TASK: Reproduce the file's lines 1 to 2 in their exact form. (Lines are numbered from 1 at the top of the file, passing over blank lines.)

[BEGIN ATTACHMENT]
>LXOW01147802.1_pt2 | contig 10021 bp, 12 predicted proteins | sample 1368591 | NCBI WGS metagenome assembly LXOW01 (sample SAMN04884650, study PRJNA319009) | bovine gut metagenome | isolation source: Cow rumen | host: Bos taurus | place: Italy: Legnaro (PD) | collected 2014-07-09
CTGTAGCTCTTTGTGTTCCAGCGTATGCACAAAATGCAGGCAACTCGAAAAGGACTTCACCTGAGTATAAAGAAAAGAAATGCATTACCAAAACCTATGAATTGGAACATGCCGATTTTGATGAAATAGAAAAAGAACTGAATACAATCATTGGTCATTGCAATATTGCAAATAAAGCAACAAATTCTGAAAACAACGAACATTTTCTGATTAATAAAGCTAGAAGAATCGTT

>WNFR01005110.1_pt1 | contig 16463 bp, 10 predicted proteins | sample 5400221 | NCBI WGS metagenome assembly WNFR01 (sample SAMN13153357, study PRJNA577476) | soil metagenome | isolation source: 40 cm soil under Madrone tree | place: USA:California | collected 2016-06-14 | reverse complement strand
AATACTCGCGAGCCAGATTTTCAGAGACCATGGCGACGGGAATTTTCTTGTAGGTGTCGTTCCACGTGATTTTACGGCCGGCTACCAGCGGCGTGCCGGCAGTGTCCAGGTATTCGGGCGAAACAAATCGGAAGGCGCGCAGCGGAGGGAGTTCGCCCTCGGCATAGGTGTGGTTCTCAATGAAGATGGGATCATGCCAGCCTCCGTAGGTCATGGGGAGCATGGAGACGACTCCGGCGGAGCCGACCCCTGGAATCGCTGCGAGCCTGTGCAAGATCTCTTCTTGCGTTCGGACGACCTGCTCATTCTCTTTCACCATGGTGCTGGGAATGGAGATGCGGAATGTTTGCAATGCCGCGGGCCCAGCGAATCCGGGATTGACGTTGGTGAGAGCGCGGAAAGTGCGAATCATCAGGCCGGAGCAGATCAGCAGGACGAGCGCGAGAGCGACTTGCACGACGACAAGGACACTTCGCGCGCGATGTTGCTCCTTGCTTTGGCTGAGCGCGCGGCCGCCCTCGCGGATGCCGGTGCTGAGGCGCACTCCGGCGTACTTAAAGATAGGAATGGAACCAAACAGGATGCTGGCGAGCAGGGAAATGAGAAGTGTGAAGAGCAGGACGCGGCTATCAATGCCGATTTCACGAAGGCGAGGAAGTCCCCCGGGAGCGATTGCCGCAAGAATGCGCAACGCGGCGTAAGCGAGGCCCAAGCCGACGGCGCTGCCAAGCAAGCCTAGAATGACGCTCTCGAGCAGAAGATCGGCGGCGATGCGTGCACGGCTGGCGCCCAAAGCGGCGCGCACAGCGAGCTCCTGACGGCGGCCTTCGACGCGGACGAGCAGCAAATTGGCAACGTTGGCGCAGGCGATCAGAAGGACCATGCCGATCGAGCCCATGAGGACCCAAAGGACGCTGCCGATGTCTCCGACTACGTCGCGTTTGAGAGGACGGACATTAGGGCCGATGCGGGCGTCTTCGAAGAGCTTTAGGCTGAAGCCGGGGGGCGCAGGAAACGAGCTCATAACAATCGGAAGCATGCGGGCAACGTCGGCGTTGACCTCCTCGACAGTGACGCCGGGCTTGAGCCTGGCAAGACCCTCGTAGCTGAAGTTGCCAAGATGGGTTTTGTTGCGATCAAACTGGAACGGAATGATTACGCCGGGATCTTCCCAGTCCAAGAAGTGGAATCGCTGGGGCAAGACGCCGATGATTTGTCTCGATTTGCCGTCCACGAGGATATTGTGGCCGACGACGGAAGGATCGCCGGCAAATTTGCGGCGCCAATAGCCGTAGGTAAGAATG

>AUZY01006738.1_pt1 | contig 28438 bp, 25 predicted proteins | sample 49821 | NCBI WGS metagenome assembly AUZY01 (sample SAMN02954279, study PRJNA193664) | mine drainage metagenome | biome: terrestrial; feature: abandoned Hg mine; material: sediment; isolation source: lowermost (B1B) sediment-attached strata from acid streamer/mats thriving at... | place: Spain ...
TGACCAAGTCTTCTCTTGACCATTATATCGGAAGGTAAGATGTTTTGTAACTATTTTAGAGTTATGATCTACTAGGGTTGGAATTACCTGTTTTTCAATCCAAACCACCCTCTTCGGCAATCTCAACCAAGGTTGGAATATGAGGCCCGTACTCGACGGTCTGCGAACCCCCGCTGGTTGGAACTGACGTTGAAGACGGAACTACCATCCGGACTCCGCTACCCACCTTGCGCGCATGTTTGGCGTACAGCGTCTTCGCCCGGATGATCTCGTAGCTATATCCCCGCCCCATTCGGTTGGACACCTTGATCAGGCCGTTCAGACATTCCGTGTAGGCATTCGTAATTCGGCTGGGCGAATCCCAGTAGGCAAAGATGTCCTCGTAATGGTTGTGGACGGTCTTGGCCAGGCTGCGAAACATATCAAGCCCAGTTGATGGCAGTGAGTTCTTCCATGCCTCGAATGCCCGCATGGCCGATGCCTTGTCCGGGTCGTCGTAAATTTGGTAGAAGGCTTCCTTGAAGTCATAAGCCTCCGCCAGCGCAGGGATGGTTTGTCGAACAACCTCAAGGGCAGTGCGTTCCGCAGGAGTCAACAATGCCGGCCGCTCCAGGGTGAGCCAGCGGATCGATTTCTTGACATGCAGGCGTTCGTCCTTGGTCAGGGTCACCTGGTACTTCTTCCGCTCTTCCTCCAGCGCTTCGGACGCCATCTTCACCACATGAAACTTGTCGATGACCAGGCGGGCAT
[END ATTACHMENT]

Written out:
>LXOW01147802.1_pt2 | contig 10021 bp, 12 predicted proteins | sample 1368591 | NCBI WGS metagenome assembly LXOW01 (sample SAMN04884650, study PRJNA319009) | bovine gut metagenome | isolation source: Cow rumen | host: Bos taurus | place: Italy: Legnaro (PD) | collected 2014-07-09
CTGTAGCTCTTTGTGTTCCAGCGTATGCACAAAATGCAGGCAACTCGAAAAGGACTTCACCTGAGTATAAAGAAAAGAAATGCATTACCAAAACCTATGAATTGGAACATGCCGATTTTGATGAAATAGAAAAAGAACTGAATACAATCATTGGTCATTGCAATATTGCAAATAAAGCAACAAATTCTGAAAACAACGAACATTTTCTGATTAATAAAGCTAGAAGAATCGTT